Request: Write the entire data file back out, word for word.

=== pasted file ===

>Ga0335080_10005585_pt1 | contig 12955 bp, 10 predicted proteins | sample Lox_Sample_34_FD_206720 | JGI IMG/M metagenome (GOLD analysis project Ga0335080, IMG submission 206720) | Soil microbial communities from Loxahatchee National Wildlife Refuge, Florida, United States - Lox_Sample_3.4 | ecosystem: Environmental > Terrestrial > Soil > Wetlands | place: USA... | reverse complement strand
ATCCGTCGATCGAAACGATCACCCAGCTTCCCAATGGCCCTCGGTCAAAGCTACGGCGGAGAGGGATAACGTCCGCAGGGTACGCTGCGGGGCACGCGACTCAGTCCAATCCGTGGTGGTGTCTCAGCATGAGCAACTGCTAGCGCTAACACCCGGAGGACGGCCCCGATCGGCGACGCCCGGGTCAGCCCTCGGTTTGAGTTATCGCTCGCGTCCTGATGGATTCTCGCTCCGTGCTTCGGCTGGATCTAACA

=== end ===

>Ga0335080_10005585_pt1 | contig 12955 bp, 10 predicted proteins | sample Lox_Sample_34_FD_206720 | JGI IMG/M metagenome (GOLD analysis project Ga0335080, IMG submission 206720) | Soil microbial communities from Loxahatchee National Wildlife Refuge, Florida, United States - Lox_Sample_3.4 | ecosystem: Environmental > Terrestrial > Soil > Wetlands | place: USA... | reverse complement strand
ATCCGTCGATCGAAACGATCACCCAGCTTCCCAATGGCCCTCGGTCAAAGCTACGGCGGAGAGGGATAACGTCCGCAGGGTACGCTGCGGGGCACGCGACTCAGTCCAATCCGTGGTGGTGTCTCAGCATGAGCAACTGCTAGCGCTAACACCCGGAGGACGGCCCCGATCGGCGACGCCCGGGTCAGCCCTCGGTTTGAGTTATCGCTCGCGTCCTGATGGATTCTCGCTCCGTGCTTCGGCTGGATCTAACA